He resembled Kingsley Amis in wanting his poems to be better loved, because he loved them. They are clear and plain and speak humorously, needily. His first book and one of his posthumous books were verse. He had aptitude but little genius. Did he have genius for novels? He had genius for sentences, none more than he…

(especially since the book is crammed to the rafters with examples of writers who had more of a “genius for sentences” than the USDA-certified genius-free Updike).

Schmidt mentions at one point that his gigantic book actually represents a digest version of the work he originally wrote, which ran to some 500 extra pages. Any reader who trusts himself to this epic journey will wish for those missing pages – even when writing about wretched novelists like Alice Walker, Margaret Atwood, or David Foster Wallace, Schmidt is very entertaining – but even in a mere thousand pages, there’s room for almost everybody, including 20th century figures better known to us as critics than novelists – such as the great Edmund Wilson:

Wilson was to become the William Dean Howells and Ford Madox Ford of his generation, the critic, editor, friend, and sparring partner of his major contemporaries, a writer who helps configure a literature even as it is coming into being, his foresight informed by a literary culture that underpins his social alertness … He did not simplify to popularize but brought his knowledge of the contemporary world to bear: the writings he considers are brought back into a relationship with the world.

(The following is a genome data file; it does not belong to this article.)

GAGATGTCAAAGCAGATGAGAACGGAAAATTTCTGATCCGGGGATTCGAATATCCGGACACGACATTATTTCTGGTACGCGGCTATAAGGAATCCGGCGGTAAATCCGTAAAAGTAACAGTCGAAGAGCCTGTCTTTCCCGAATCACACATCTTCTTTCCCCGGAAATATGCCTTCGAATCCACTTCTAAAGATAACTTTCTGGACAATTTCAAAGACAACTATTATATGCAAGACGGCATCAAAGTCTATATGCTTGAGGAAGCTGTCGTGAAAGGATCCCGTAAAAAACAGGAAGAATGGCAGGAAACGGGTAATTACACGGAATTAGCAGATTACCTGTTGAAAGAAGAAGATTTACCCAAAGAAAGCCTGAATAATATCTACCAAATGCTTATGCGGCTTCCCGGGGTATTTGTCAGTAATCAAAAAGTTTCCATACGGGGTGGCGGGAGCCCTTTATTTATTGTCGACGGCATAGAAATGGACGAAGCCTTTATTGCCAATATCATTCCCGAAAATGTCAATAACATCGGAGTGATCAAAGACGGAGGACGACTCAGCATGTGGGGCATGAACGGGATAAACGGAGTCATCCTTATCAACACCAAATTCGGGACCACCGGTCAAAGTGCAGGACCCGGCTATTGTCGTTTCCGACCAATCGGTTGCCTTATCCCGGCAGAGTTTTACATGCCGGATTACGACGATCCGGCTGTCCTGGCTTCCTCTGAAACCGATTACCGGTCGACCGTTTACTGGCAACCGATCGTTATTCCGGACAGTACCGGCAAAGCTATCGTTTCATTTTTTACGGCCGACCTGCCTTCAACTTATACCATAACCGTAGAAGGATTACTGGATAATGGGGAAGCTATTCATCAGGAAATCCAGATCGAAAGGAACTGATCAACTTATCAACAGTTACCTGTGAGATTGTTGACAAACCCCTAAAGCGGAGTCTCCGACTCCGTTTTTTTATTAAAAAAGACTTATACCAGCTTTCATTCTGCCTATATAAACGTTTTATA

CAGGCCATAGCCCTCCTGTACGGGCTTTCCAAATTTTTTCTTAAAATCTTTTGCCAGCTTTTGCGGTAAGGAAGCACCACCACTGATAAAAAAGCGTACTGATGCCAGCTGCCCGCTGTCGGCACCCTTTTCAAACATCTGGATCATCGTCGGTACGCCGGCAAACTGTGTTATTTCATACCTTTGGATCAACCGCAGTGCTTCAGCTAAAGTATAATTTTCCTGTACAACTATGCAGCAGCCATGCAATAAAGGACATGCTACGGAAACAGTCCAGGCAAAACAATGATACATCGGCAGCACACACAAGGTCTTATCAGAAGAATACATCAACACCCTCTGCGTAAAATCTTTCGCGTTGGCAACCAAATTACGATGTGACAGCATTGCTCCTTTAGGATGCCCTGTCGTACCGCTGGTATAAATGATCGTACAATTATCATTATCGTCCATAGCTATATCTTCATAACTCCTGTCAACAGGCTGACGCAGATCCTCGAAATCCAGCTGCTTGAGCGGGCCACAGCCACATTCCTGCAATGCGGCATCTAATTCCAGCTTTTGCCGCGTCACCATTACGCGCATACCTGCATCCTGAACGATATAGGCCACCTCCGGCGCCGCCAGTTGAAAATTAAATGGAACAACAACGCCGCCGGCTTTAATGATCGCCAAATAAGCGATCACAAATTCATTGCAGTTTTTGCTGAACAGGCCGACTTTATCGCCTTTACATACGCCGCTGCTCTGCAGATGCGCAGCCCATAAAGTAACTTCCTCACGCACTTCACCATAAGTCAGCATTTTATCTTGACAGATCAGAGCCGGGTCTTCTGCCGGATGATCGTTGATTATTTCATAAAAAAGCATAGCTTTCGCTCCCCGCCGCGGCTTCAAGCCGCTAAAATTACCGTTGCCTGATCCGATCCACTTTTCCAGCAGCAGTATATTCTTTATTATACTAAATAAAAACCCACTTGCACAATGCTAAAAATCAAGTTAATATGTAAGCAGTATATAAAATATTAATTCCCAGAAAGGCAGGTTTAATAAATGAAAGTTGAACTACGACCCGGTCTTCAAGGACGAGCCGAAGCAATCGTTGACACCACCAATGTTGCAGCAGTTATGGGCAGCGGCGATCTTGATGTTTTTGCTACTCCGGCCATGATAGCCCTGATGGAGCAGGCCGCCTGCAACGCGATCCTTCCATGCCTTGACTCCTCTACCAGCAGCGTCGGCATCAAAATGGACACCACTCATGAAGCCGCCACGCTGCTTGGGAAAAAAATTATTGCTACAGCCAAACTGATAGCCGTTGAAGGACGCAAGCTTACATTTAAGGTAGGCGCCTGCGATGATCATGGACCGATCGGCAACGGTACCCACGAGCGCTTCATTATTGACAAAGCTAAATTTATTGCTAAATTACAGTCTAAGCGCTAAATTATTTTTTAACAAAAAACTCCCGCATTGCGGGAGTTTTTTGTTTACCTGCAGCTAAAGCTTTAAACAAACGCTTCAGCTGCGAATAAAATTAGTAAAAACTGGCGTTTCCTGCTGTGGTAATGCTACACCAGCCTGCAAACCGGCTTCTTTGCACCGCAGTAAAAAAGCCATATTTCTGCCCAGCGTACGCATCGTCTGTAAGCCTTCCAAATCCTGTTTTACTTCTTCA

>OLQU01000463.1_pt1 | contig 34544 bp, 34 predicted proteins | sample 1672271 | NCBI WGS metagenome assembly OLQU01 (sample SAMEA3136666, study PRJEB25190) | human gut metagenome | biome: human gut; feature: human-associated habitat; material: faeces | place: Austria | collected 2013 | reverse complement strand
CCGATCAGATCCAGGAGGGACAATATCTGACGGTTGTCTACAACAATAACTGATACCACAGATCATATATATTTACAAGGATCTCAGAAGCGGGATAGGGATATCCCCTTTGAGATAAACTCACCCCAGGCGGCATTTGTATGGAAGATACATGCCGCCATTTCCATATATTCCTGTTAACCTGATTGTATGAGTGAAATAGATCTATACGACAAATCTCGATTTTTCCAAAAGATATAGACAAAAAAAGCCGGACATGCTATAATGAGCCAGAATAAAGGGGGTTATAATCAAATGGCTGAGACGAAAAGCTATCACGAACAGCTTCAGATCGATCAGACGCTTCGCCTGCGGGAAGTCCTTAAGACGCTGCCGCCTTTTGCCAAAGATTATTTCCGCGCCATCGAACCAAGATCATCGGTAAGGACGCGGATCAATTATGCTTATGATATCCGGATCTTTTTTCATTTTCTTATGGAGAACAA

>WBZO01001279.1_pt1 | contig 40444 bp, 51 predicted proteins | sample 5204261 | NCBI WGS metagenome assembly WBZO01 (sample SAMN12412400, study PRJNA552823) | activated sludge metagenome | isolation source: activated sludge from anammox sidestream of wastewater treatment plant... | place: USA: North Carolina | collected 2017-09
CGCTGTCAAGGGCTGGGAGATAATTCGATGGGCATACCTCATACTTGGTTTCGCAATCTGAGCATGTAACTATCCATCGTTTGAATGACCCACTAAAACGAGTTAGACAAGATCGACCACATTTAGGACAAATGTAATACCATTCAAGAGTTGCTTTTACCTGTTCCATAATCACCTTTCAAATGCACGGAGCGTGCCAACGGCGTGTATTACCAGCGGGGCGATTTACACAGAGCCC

That concluding phrase is particularly apt for Schmidt’s great work as well: it brings not only a legion of novelists but the novel itself back into a relationship with the world, giving this most popular – and most popularly derided (and, since Austen’s day, most frequently over-praised) – form the most erudite, scholarly, and yes, loving exploration it’s ever received or is ever likely to receive. One of the few critics enterprising enough to assay this behemoth wrote that readers should likewise make the attempt: shut off the phone, set aside a weekend, and allow themselves this great whopping indulgence. This is good advice. Whether we intended it or not, we all have a long and complicated history with the novel as a literary form – and that literary form gets a monument of a chatty, fun, inclusive revue in The Novel: A Biography. Big as it is, every reader should have a copy.